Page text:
only one-third of all GTA residents say they would support having one of these facilities open in the neighbourhood where they live

Insights

For Canadians living outside Vancouver, having safe injection sites located in populated urban areas is an unknown and possibly alarming idea. As Toronto City Council contemplates the difficult topic of establishing supervised safe injection sites in the City, the electorate is sending less than clear signals regarding how it wants decision-makers to balance the need for progressive social impact with the traditional socio-economic concerns that arise when considering this type of harm reduction policy.

 

A recent independent survey conducted by Environics Research shows that, although a majority of Greater Toronto Area residents support safe injection sites in principle, most are not prepared to welcome these facilities into their neighbourhoods. Conducted online with 1,153 residents of the GTA between April 15 and May 9, the survey finds that 68% of Toronto adults (compared to 59% of York, Peel, Halton and Durham residents) are in favour of a proposal to open three safe injection sites in central Toronto. However, only one-third of all GTA residents say they would support having one of these facilities open in the neighbourhood where they live.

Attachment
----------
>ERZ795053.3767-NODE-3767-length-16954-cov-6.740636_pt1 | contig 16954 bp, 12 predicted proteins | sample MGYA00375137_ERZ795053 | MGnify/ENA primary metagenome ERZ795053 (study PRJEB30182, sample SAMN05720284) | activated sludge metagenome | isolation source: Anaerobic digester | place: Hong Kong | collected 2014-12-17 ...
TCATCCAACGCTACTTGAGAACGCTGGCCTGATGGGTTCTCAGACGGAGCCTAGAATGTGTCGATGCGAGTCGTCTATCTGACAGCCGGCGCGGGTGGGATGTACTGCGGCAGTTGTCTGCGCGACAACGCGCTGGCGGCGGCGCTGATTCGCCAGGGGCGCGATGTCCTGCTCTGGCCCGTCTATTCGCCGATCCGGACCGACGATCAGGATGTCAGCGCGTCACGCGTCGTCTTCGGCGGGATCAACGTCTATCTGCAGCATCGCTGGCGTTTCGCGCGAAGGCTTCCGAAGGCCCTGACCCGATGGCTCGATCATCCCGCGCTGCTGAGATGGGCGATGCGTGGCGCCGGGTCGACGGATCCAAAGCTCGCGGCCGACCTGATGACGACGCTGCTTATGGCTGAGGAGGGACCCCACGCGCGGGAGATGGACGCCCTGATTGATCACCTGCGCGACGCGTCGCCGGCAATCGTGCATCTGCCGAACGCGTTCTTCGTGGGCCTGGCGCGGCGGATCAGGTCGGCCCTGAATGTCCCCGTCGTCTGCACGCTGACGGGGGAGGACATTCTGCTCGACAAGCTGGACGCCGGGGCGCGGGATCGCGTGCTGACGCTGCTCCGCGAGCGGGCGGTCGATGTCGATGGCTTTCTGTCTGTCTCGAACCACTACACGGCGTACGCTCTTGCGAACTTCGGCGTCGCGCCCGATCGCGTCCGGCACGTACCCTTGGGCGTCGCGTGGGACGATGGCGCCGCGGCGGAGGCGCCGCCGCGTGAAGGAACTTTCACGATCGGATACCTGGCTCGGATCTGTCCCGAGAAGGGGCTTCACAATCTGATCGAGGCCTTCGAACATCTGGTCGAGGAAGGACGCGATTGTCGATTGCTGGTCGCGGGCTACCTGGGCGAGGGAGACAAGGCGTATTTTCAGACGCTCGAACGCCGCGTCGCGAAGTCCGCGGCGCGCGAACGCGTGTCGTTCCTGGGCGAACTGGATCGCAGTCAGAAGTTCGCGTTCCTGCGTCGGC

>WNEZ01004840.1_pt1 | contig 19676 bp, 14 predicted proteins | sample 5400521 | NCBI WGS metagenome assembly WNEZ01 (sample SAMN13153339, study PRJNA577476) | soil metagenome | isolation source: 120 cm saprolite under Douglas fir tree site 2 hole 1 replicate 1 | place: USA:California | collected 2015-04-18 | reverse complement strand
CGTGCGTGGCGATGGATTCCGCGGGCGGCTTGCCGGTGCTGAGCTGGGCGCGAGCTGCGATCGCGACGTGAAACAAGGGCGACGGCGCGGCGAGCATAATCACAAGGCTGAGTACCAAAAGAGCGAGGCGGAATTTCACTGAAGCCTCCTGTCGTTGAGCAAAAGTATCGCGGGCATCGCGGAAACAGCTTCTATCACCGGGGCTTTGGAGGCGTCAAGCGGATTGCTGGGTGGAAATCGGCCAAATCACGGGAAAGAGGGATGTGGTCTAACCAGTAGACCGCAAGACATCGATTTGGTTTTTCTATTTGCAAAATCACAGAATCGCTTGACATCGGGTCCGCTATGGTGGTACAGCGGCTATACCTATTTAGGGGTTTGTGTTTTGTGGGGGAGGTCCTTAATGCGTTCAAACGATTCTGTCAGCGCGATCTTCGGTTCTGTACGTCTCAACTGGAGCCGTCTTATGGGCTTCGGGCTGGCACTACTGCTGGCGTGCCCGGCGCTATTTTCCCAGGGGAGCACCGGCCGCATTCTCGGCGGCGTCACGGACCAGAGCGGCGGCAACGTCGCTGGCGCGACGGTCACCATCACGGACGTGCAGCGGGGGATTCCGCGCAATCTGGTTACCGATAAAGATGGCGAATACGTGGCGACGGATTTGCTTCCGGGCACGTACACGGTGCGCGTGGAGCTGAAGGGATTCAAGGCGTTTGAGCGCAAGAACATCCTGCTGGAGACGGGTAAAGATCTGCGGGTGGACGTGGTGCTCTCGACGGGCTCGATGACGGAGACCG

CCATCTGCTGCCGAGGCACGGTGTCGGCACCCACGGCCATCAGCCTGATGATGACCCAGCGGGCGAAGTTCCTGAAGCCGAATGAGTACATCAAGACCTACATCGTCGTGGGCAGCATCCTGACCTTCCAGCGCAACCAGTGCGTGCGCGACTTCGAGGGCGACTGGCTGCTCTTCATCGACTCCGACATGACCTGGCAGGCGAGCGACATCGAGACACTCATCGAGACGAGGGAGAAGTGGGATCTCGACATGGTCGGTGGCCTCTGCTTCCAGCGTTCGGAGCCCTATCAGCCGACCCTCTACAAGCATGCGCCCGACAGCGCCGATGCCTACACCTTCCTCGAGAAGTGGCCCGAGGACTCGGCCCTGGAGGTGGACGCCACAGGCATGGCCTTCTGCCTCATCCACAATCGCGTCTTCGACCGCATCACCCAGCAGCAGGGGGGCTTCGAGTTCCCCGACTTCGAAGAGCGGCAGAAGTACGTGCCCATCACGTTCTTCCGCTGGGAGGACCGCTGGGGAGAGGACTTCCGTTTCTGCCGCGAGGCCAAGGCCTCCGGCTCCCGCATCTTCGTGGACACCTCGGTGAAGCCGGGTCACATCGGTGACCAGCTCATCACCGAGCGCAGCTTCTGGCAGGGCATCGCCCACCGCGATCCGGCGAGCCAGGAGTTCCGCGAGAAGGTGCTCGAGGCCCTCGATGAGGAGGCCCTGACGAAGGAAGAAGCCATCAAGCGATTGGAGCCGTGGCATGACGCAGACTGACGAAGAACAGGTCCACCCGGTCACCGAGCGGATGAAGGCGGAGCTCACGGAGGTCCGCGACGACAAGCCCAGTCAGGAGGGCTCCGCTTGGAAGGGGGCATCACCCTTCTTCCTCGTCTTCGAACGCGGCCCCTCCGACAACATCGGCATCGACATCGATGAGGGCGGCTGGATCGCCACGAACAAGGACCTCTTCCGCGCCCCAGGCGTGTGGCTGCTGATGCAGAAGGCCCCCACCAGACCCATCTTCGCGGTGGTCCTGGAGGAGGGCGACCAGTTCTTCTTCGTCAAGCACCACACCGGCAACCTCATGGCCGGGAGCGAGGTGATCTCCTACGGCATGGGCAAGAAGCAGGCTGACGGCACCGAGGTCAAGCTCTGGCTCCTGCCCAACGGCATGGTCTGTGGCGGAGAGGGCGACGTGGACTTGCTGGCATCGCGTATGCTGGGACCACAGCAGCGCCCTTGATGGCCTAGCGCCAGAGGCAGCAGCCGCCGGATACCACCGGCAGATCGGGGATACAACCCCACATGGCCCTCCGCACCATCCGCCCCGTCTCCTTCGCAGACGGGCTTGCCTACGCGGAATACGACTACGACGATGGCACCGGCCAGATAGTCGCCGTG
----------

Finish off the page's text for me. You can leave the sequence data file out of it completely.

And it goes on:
Even Toronto residents who support safe injection sites aren’t keen on having them located in their communities: almost equal proportions are comfortable (51%) with a nearby safe injection site or uncomfortable (48%) with the idea. This finding suggests that even progressively-minded Toronto residents suffer from the occasional bout of NIMBYism. Indeed, a majority of residents throughout the GTA, no matter where they live, share the view that supervised injection sites will create more social problems in the places where they are located.

The survey also found that majorities of residents think that the three proposed locations for safe injection sites are appropriate: 71% each approve of a Queen/Bathurst site or a Queen/Carlaw site, while fewer (63%) believe a Victoria St. location (near Yonge-Dundas Square) is appropriate. When considering safe injection sites across the GTA in cities other than Toronto, residents of suburban regions are decidedly cooler to the idea.

Results reveal other contradictions in Torontonians’ feelings toward creating supervised, safe conditions for drug usage. Specifically, Toronto residents (more so than their 905 counterparts) agree that supervised injection sites will lead to fewer drug overdose deaths (71%), and that they will eventually encourage those struggling with drug addiction to seek treatment to overcome their dependence (55%). However, this is in contrast to the more than two in five who believe that the presence of supervised injection sites will encourage more people to use drugs.

So far, there has been a high degree of consensus among elected officials and policy-makers that safe injection sites are both necessary and beneficial. These results suggest the public has largely bought into this notion as well — although that support could diminish if future safe injection sites are proposed closer to their own backyards.

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